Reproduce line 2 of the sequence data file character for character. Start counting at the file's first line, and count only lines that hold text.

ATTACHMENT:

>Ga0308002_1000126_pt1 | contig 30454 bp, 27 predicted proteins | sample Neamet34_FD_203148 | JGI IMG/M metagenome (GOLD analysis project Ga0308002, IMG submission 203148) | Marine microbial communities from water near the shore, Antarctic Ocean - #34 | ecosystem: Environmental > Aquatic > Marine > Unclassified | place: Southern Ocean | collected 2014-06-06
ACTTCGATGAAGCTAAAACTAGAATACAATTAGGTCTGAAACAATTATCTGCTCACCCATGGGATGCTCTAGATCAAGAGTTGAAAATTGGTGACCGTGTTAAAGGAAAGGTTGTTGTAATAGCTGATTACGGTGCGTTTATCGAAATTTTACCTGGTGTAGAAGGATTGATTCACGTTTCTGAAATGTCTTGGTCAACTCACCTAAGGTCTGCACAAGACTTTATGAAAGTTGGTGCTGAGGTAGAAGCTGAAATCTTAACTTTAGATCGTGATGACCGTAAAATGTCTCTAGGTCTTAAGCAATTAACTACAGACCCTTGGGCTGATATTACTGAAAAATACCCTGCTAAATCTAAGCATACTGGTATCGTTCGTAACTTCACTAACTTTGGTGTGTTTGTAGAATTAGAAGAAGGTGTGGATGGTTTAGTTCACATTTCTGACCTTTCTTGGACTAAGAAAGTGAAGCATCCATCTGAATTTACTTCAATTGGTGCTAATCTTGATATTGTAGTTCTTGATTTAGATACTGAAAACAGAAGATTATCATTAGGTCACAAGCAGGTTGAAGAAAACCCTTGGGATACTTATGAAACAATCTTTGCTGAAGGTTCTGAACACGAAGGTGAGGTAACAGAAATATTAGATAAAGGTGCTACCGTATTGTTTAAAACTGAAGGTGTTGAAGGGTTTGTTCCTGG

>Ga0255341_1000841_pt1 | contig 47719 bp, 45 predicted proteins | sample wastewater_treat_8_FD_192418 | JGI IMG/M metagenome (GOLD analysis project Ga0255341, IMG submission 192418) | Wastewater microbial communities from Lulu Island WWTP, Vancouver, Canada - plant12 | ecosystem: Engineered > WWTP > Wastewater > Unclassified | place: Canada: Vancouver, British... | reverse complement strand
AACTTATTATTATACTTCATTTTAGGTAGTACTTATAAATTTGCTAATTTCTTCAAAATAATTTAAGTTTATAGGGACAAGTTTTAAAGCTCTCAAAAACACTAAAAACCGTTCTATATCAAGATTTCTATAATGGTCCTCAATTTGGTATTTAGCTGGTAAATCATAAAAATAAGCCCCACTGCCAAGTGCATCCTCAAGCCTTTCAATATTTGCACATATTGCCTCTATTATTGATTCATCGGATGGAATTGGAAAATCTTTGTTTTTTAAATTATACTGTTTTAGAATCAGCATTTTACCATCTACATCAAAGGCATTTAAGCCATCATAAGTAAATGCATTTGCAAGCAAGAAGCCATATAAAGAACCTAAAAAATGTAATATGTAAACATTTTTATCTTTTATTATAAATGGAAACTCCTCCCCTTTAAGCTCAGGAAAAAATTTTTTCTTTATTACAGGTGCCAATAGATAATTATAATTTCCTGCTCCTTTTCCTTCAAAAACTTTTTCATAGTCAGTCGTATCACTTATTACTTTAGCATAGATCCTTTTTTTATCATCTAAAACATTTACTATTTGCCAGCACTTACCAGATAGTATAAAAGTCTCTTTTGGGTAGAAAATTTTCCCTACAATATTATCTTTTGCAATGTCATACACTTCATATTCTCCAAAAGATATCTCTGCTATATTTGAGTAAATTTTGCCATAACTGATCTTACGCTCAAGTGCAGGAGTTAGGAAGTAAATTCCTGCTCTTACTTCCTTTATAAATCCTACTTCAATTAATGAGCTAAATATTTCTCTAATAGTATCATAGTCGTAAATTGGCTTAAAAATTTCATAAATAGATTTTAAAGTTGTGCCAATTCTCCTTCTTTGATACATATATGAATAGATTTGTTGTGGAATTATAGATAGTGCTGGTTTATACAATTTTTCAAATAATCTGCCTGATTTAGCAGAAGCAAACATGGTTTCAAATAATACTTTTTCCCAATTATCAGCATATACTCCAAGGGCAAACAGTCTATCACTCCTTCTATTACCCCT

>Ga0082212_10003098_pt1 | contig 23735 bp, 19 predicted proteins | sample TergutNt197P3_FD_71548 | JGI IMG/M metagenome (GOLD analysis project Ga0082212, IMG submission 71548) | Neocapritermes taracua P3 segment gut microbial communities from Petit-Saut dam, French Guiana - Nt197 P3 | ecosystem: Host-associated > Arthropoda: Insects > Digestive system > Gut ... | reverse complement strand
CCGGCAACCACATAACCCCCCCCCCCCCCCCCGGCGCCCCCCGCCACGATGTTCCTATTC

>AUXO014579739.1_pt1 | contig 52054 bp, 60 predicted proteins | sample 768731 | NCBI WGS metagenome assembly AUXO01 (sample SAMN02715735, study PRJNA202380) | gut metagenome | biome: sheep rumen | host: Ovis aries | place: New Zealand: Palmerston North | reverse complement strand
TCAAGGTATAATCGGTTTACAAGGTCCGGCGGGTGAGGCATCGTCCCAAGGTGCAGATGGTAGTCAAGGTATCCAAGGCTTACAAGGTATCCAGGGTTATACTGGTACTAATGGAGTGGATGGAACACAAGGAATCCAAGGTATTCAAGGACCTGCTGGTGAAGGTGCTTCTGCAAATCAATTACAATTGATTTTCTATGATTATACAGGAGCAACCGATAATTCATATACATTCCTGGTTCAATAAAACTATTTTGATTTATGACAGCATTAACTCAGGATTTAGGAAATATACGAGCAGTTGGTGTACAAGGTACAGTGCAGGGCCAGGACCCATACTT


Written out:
ACTTCGATGAAGCTAAAACTAGAATACAATTAGGTCTGAAACAATTATCTGCTCACCCATGGGATGCTCTAGATCAAGAGTTGAAAATTGGTGACCGTGTTAAAGGAAAGGTTGTTGTAATAGCTGATTACGGTGCGTTTATCGAAATTTTACCTGGTGTAGAAGGATTGATTCACGTTTCTGAAATGTCTTGGTCAACTCACCTAAGGTCTGCACAAGACTTTATGAAAGTTGGTGCTGAGGTAGAAGCTGAAATCTTAACTTTAGATCGTGATGACCGTAAAATGTCTCTAGGTCTTAAGCAATTAACTACAGACCCTTGGGCTGATATTACTGAAAAATACCCTGCTAAATCTAAGCATACTGGTATCGTTCGTAACTTCACTAACTTTGGTGTGTTTGTAGAATTAGAAGAAGGTGTGGATGGTTTAGTTCACATTTCTGACCTTTCTTGGACTAAGAAAGTGAAGCATCCATCTGAATTTACTTCAATTGGTGCTAATCTTGATATTGTAGTTCTTGATTTAGATACTGAAAACAGAAGATTATCATTAGGTCACAAGCAGGTTGAAGAAAACCCTTGGGATACTTATGAAACAATCTTTGCTGAAGGTTCTGAACACGAAGGTGAGGTAACAGAAATATTAGATAAAGGTGCTACCGTATTGTTTAAAACTGAAGGTGTTGAAGGGTTTGTTCCTGG